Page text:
Popular social media commentator, Babasola Kuti, has said Nigeria is being ruined by what he described as the spirit of covetousness because Nigerians just like to copy good ideas not minding if they can do what the owner is doing or not.
Kuti gave the damning verdict in his reactions to the Twitter row that followed Innoson Motors’ adoption of a logo designed for the company by a Twitter user Farouk Osuolale during the week.
Farouk had taken to Twitter to post a new logo he designed for the indigenous car manufacturing company and explained the idea behind his concept.
It didn’t take long before the design caught the attention of IVM and a few days later, the company reached out to the graphics designer on social media informing him that the CEO loves his new design and would like to meet him.
Shortly after IVM official Twitter handle made the announcement, other Nigerians on Twitter started posting their version of logos designed for Innoson, their actions peeved many Nigerians on Twitter as they lambasted the designers of being envious and greedy by trying to ‘steal Farouk’s shine’.
In his reaction to the Twitter uproar and criticism that trailed the actions of the designers, Kuti took to his handle @RealSolaKuti to narrate his experience in doing business in Nigeria.
He said shortly after he pioneered smoothie business in Abuja some years ago, clients and even the landlord who leased his office space to him became jealous of the success of his business and were all making series of attempts to frustrate him out of the business so they could delve into it.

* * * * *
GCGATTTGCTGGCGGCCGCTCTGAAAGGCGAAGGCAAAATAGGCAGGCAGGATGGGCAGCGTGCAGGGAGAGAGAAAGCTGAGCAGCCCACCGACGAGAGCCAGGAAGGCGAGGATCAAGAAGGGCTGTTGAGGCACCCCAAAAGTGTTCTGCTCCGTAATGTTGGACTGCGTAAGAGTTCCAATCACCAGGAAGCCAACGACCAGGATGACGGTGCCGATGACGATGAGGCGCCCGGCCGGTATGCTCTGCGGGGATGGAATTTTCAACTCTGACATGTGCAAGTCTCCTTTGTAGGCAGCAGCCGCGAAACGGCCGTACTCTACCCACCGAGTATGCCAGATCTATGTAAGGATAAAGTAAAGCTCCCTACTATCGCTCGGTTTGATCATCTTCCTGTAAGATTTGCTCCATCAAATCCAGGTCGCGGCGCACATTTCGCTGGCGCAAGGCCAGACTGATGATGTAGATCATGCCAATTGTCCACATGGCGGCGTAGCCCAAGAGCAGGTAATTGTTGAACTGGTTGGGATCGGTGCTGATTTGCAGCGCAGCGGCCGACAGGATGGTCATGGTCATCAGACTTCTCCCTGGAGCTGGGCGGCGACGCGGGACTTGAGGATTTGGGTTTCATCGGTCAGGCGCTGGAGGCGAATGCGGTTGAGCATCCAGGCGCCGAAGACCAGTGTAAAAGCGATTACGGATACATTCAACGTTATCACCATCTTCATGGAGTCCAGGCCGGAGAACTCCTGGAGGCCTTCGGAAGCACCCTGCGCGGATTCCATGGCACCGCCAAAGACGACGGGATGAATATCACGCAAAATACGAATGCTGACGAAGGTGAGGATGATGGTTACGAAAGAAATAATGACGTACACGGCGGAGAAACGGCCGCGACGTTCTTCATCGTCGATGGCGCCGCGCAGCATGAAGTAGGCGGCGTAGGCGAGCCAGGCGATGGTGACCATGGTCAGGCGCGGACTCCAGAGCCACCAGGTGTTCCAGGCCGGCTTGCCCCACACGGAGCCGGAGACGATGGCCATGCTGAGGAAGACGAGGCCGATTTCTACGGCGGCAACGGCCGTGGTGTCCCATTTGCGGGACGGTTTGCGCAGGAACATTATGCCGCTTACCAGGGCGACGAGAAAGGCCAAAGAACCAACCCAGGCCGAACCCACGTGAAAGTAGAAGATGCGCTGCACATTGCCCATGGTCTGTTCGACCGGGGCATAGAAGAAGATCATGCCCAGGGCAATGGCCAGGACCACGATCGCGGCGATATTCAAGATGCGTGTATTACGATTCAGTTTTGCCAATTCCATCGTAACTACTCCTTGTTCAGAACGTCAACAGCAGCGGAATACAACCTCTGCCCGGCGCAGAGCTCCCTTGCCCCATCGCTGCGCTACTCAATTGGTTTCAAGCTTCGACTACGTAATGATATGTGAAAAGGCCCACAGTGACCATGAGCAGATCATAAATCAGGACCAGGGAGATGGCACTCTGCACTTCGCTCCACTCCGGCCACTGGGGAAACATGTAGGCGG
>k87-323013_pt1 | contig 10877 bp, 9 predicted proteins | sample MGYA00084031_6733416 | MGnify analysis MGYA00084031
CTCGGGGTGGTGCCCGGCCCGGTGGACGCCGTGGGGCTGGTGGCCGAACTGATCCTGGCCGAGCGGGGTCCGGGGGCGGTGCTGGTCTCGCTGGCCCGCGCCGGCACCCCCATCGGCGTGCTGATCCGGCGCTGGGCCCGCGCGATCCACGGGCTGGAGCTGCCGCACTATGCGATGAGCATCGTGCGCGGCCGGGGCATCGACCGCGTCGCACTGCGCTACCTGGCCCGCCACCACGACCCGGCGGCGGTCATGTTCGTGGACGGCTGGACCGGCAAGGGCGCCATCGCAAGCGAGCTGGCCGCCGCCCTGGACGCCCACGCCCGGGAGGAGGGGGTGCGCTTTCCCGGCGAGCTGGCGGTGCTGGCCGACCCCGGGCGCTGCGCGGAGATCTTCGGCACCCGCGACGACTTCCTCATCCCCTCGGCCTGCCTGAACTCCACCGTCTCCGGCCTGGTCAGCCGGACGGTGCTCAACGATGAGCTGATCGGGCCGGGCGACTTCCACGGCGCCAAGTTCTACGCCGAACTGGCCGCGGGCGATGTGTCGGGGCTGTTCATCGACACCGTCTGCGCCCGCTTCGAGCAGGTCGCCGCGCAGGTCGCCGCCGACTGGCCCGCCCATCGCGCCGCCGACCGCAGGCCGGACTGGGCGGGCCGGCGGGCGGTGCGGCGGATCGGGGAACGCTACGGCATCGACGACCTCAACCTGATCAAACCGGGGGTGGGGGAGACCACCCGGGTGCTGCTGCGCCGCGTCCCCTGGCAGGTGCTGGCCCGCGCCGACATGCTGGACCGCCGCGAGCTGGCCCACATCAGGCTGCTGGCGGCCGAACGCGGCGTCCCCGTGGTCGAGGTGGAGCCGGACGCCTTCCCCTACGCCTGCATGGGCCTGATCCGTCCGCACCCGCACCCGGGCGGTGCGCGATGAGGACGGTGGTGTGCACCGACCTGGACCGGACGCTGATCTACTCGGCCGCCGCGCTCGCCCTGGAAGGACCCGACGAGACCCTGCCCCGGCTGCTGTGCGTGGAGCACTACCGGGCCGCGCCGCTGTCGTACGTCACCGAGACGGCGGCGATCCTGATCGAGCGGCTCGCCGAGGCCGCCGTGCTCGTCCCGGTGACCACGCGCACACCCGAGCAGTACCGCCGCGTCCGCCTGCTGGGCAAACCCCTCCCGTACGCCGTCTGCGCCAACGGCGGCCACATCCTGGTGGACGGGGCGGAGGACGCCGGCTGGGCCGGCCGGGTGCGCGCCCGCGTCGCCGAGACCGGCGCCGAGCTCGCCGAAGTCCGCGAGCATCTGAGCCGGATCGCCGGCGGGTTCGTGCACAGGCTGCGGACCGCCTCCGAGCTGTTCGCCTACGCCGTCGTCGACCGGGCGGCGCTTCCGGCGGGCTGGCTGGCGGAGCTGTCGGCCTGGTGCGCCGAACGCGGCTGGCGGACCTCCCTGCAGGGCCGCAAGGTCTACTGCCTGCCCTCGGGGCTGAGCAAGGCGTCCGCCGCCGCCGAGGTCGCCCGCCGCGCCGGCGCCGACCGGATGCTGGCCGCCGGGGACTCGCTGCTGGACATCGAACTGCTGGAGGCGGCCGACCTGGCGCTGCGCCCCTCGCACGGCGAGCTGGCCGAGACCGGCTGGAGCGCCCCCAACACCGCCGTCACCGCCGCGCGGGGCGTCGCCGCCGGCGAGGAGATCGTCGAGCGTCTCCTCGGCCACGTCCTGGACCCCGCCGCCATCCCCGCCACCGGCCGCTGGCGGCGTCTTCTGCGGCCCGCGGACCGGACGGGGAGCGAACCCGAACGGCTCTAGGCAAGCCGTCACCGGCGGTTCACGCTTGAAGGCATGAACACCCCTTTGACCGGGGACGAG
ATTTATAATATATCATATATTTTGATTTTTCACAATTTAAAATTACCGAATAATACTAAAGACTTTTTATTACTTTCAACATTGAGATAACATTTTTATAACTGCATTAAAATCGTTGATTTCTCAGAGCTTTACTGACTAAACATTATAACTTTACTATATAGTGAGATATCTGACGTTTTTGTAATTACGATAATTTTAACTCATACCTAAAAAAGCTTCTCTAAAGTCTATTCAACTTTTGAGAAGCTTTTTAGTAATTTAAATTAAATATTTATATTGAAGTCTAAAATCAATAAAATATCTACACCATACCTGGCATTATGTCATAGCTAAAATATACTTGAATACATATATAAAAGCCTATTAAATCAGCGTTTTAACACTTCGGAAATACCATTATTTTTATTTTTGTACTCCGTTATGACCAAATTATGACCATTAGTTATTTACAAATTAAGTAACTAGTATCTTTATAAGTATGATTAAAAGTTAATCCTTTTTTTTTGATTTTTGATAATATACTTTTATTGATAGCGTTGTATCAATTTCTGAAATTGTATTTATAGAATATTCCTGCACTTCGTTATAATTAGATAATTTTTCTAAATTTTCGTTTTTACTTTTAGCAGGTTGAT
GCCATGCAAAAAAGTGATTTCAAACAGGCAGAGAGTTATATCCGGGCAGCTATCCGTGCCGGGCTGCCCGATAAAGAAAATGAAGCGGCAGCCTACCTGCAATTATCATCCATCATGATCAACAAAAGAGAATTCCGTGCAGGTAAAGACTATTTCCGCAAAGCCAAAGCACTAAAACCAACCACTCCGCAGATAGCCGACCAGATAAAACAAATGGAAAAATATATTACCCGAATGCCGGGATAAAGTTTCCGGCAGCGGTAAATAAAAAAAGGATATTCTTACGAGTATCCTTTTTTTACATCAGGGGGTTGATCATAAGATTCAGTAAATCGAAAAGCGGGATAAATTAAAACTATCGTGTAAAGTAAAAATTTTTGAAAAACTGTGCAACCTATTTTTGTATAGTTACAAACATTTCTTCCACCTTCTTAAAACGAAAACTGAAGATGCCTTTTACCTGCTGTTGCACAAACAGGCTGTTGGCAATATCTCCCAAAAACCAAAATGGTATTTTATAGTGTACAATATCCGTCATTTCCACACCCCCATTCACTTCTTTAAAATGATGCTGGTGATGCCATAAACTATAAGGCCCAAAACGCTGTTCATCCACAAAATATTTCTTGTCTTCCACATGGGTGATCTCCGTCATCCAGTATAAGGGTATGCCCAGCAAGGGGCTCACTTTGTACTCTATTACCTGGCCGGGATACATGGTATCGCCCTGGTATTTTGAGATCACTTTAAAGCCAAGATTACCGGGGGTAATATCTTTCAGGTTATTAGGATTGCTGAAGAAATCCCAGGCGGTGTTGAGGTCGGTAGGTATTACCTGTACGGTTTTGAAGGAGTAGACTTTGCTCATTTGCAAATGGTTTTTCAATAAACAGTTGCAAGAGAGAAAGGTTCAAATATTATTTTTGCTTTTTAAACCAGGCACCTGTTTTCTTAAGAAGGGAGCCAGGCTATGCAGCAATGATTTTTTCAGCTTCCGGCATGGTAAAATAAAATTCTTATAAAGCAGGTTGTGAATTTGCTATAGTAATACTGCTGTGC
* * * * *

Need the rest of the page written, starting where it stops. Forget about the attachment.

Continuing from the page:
Kuti finally quit the business when he could no longer cope with the stiff rivalry and frustration.
He said from his experience, he has learnt that Nigerians don’t want to create, they just want to copy what others are doing and take what is theirs whether they can do it or not.
“The whole Innoson logo story reminds me of my 10 years sojourn in the smoothie and juice beverage business. It is an experience I have to share. Some of what I will share will shock you. I have restrained myself from talking about it but it may be a worthy lesson for others.
“How did I start Smoothie Heaven? Purely by accident. My business partners and I had rented a store for our HITV business. We were ‘appointed’ sole distributor for some Northern states. We had approached HITV & they jumped at our proposal to help them develop the Northern region.
“In the end, they intentionally delayed our agreement until we had created a $1m a month market for them and pushed us out. The hilarious part is that once we had created the demand, all that happened was that we were starved of stock. Our dealers were approached from the backdoor
“They were simply told your distributor does not have stock but we do. Come to Tino Electronics near Hilton Hotel to collect. But it is not N50k but N55k. If you recall it was a one-year subscription model that was rolled out. We bought the full kit for N48k and sold for N50k
“Long story short we walked away N5m in debt. Back to the smoothie story…it was just 3 or 4 months after we rented the store so we had 8/9 months to go…or so we thought (another scam as we had been billed for 2 years for the price of one year by the management of the mall).
“Anyway, leave the story of the mall. Let’s go back to the main story…we had 6 or 7 staff, 9 months left on our lease, we had no money but I was due to get my severance from NASS. So I called a meeting with my staff and said we had only two choices.
“We can all call it a day and go home or we can do something new. So we had a brainstorming session…and they came up with all sorts of ideas…sell t-shirts, sell phones, sell this, sell that. Each idea was interrogated and rejected.
“Someone even said we could have a restaurant. In the end, we settled for a smoothie bar. I can’t quite recall how. But my cook at the time had made smoothies at home for me and they had proved so good even my friends abroad would come to Nigeria on holiday and be begging for sone